Why You Should Freeze Pipes on Purpose
Most homeowners are concerned with how to keep pipes from freezing during the winter. But consider this situation contributing editor Kurt Meyers found himself in.
Sometimes, turning off the water at a shutoff valve isn’t the best option. I needed to replace two valves on a boiler for a three-story building. I could either wait for heating season to end and drain the system, or I could isolate the valves with ice plugs and avoid the hassle of draining and refilling the system. So I decided to go for the latter. I rented the Ridgid SF -2500 SuperFreeze, which circulates refrigerant through two freeze heads, forming a pair of ice plugs. The unit cost $60 for a day at my local rental center. It can’t be used on plastic pipes, just copper up to 2-1/2 in. or steel up to 2 in.
Attach the Freeze Heads
Strap the freeze heads into position on both sides of the repair using the included hook-and-loop straps or a quick clamp. Think through the placement because once freezing begins, you can’t move the heads until the repair is complete. Be sure you have the clearance you need to turn wrenches and make any necessary cuts. If you need to solder, keep the freeze heads at least 3-ft. away from the heat source for each inch of pipe diameter.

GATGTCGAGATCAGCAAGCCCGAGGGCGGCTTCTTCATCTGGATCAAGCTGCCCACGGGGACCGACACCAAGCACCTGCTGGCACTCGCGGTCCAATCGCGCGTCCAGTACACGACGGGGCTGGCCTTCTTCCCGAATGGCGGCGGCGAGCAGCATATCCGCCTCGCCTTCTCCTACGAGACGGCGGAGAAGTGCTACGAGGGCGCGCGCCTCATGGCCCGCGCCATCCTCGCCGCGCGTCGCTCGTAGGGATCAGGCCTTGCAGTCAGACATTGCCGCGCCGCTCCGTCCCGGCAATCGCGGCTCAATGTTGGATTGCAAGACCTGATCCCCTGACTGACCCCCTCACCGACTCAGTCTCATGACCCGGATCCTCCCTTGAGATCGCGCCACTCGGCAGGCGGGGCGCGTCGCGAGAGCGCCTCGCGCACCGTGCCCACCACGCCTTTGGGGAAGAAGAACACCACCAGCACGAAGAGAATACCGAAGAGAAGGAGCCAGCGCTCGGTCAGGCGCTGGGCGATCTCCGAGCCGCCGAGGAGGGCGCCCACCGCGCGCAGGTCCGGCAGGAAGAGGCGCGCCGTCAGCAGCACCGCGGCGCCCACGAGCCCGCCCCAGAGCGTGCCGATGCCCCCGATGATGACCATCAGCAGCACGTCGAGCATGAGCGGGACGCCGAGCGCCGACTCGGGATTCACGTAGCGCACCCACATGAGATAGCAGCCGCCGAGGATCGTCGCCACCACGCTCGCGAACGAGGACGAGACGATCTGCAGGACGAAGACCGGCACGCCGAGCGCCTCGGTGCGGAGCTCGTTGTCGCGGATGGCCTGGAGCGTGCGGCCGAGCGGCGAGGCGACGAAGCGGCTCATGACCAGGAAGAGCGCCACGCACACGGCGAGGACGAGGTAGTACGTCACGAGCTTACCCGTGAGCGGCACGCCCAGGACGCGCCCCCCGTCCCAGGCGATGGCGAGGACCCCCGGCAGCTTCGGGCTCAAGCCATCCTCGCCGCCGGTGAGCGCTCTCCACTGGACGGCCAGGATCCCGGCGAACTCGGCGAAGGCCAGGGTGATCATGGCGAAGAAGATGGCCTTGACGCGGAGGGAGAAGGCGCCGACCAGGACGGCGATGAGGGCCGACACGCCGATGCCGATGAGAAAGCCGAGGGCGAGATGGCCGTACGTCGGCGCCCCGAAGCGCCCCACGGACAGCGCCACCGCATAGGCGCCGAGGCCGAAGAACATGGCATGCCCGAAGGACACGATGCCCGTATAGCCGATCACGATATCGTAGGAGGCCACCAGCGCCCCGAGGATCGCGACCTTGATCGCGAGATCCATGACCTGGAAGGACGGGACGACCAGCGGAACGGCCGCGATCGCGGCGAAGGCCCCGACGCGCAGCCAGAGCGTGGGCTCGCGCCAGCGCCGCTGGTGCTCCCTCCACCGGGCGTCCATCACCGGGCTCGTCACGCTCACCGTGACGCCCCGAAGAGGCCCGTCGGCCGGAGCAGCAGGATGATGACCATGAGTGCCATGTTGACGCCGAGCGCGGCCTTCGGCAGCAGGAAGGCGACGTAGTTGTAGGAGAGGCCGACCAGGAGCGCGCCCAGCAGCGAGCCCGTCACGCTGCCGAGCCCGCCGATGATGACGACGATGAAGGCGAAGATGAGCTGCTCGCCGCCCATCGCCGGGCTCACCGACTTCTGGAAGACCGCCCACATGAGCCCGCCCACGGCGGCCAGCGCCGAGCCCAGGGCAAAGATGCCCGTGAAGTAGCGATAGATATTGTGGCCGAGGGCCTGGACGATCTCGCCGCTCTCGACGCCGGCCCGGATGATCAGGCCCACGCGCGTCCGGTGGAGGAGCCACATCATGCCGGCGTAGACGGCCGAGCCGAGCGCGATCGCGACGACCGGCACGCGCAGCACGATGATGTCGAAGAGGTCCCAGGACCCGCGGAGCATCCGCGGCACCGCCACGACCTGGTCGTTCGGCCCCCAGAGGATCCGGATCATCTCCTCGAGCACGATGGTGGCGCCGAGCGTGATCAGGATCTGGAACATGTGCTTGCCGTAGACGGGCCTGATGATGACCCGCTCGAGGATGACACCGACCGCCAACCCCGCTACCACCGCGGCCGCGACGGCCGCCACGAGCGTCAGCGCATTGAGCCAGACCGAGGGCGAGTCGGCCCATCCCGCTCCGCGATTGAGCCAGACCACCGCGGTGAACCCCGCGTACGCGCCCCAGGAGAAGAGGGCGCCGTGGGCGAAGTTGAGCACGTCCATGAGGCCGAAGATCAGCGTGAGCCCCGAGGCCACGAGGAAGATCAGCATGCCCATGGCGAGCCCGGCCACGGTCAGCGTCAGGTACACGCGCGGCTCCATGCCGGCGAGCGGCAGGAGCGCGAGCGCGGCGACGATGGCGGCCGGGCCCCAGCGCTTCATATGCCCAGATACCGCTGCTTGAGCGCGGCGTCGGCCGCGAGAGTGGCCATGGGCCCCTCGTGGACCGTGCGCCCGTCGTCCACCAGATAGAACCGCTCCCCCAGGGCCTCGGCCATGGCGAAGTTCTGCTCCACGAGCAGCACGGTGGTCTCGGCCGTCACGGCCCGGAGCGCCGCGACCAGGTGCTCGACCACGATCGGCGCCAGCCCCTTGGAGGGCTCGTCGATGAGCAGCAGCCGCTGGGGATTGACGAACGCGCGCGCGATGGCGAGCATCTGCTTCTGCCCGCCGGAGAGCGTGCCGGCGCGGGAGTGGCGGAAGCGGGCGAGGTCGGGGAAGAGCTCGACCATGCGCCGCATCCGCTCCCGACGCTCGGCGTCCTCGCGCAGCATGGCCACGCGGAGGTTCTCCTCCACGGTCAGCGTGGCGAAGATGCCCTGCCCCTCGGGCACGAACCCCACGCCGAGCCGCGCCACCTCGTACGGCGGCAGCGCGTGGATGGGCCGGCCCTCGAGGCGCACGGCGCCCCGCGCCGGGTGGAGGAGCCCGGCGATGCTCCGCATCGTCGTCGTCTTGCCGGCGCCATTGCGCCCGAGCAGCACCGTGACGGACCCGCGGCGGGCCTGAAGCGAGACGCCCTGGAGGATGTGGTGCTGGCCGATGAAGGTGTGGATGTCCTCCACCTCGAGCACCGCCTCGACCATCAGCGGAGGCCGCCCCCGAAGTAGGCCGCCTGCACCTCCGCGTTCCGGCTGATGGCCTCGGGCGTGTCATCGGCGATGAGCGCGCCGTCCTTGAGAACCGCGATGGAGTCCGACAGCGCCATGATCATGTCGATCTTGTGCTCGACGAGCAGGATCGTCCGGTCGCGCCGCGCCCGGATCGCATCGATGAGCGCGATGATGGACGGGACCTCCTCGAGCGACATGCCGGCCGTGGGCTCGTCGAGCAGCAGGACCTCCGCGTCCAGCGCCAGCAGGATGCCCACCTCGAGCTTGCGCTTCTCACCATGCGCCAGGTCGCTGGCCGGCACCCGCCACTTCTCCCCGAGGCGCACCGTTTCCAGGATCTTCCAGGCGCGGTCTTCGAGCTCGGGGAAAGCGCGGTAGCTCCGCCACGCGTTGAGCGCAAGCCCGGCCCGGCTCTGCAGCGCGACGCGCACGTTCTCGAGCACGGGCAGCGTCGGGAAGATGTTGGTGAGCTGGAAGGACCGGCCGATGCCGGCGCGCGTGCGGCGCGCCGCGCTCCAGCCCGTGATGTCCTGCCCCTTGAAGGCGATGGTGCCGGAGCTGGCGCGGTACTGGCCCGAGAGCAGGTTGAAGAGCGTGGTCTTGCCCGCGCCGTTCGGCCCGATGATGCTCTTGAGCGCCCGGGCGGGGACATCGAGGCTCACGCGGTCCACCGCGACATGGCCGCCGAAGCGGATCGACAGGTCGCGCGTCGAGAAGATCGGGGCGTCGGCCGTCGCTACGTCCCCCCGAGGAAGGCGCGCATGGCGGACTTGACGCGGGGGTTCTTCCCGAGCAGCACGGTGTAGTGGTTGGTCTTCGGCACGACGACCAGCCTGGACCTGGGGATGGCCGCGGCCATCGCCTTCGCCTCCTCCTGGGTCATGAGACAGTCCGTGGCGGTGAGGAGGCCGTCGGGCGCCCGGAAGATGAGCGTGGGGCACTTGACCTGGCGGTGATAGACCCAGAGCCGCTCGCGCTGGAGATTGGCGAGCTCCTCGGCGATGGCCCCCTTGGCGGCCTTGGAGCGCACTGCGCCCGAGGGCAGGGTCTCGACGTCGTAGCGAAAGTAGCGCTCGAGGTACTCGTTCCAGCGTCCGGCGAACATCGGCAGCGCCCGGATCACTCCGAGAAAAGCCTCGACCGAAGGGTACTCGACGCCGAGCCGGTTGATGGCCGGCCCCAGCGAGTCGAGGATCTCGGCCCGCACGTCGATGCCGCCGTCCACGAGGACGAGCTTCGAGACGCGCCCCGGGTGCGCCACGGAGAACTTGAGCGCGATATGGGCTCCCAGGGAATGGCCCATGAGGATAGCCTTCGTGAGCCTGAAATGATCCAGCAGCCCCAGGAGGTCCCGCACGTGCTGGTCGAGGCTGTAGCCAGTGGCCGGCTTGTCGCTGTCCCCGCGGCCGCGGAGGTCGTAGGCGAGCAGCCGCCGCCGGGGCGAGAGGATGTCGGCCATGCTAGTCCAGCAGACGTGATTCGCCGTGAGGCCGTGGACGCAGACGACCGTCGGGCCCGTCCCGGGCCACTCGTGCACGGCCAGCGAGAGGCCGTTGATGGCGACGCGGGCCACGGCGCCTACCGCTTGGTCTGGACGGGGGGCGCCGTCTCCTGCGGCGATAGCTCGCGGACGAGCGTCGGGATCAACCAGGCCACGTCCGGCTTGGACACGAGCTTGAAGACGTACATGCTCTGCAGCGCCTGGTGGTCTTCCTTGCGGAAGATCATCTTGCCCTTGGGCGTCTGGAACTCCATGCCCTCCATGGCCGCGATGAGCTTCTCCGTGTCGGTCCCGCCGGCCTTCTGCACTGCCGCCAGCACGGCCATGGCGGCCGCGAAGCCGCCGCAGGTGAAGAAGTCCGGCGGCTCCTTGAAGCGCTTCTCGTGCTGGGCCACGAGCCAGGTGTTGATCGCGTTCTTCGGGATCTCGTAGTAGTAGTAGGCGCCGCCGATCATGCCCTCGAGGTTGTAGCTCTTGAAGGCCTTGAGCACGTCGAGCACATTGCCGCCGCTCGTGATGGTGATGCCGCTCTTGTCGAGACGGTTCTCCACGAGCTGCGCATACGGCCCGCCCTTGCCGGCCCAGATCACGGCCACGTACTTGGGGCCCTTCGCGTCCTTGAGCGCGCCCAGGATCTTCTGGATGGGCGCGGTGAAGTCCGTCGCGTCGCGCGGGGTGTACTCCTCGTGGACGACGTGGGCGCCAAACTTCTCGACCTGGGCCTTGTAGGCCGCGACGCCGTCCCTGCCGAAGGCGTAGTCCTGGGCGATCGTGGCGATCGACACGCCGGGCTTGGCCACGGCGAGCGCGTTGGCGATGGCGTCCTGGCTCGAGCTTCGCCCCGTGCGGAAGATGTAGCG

Spray Water to Form an Ice Bridge
With the heads in place, switch on the machine. After five to 10 minutes, spray water on the heads to form an ice bridge for more efficient freezing. It took about 45 minutes for plugs to form in this 3/4-in. steel pipe.
Repair the Pipes
Once the plugs form, make the repair and turn off the machine. The plugs will melt in about 15 minutes. — Kurt Meyers